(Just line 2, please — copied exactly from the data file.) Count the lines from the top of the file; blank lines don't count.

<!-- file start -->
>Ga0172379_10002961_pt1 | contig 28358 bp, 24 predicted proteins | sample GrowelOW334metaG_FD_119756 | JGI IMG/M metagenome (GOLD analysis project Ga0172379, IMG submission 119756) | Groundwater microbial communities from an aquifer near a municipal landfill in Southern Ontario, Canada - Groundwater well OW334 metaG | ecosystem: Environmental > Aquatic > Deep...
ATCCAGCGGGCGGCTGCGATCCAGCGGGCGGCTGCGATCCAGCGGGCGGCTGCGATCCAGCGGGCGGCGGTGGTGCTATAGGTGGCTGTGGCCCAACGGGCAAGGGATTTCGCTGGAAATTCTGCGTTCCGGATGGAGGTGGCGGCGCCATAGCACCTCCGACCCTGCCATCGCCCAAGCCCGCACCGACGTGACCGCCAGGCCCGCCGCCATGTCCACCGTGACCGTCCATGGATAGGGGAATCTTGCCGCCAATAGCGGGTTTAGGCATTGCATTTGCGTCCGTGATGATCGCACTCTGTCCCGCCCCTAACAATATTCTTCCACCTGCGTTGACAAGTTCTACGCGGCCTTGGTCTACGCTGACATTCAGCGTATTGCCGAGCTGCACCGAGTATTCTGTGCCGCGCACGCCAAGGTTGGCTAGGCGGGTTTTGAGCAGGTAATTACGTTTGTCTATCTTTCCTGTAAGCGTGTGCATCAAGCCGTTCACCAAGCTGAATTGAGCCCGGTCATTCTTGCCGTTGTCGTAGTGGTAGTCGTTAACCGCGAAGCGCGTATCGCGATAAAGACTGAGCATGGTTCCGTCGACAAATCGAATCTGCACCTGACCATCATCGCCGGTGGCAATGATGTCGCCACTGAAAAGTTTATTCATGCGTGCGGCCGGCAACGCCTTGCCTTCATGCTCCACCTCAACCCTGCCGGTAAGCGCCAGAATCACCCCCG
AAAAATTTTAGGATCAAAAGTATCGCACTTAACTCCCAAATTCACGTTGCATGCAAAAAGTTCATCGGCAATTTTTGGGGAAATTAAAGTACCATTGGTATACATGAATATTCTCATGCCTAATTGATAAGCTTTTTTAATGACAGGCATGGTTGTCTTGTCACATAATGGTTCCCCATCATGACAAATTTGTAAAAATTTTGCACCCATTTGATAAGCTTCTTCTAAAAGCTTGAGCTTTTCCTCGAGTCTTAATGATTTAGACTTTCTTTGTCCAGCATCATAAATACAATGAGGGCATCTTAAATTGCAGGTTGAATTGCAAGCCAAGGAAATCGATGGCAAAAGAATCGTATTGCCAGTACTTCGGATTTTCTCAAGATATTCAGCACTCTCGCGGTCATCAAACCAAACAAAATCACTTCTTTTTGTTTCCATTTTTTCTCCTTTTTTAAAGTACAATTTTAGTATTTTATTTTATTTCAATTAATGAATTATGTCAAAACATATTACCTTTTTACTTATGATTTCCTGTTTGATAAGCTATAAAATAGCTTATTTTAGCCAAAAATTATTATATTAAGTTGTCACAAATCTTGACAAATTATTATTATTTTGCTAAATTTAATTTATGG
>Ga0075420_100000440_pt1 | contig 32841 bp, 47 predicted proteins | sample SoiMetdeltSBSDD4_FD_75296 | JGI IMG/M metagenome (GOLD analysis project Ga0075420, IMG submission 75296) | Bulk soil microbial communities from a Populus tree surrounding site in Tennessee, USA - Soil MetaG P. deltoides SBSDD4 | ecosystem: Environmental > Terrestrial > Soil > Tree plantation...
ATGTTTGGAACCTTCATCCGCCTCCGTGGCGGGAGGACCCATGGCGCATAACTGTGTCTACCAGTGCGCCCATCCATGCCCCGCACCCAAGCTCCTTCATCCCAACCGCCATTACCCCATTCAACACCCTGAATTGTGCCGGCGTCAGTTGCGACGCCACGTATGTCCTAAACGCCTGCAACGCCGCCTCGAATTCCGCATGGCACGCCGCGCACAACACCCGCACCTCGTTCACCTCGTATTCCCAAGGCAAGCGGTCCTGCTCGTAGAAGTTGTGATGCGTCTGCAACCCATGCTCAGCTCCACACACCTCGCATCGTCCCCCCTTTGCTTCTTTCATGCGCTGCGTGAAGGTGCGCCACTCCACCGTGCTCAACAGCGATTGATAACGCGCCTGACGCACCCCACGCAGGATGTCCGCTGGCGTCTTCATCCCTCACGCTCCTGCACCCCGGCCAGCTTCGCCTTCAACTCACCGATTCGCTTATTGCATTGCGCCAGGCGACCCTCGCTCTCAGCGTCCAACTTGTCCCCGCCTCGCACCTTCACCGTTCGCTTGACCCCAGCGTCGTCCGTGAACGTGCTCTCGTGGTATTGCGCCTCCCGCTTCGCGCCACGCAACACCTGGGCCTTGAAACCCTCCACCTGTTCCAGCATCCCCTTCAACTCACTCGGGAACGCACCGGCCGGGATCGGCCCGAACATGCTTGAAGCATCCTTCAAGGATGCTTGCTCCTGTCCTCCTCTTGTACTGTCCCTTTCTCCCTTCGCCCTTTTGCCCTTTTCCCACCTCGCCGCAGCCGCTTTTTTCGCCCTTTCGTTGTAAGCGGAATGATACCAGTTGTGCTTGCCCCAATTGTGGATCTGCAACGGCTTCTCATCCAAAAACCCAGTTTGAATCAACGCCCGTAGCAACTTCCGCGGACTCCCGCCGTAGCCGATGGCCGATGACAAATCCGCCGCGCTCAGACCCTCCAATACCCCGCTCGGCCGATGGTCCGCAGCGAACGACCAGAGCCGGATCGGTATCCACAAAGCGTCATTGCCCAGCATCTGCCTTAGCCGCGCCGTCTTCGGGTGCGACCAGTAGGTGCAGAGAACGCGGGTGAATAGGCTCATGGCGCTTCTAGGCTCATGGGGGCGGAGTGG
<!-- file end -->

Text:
ATCCAGCGGGCGGCTGCGATCCAGCGGGCGGCTGCGATCCAGCGGGCGGCTGCGATCCAGCGGGCGGCGGTGGTGCTATAGGTGGCTGTGGCCCAACGGGCAAGGGATTTCGCTGGAAATTCTGCGTTCCGGATGGAGGTGGCGGCGCCATAGCACCTCCGACCCTGCCATCGCCCAAGCCCGCACCGACGTGACCGCCAGGCCCGCCGCCATGTCCACCGTGACCGTCCATGGATAGGGGAATCTTGCCGCCAATAGCGGGTTTAGGCATTGCATTTGCGTCCGTGATGATCGCACTCTGTCCCGCCCCTAACAATATTCTTCCACCTGCGTTGACAAGTTCTACGCGGCCTTGGTCTACGCTGACATTCAGCGTATTGCCGAGCTGCACCGAGTATTCTGTGCCGCGCACGCCAAGGTTGGCTAGGCGGGTTTTGAGCAGGTAATTACGTTTGTCTATCTTTCCTGTAAGCGTGTGCATCAAGCCGTTCACCAAGCTGAATTGAGCCCGGTCATTCTTGCCGTTGTCGTAGTGGTAGTCGTTAACCGCGAAGCGCGTATCGCGATAAAGACTGAGCATGGTTCCGTCGACAAATCGAATCTGCACCTGACCATCATCGCCGGTGGCAATGATGTCGCCACTGAAAAGTTTATTCATGCGTGCGGCCGGCAACGCCTTGCCTTCATGCTCCACCTCAACCCTGCCGGTAAGCGCCAGAATCACCCCCG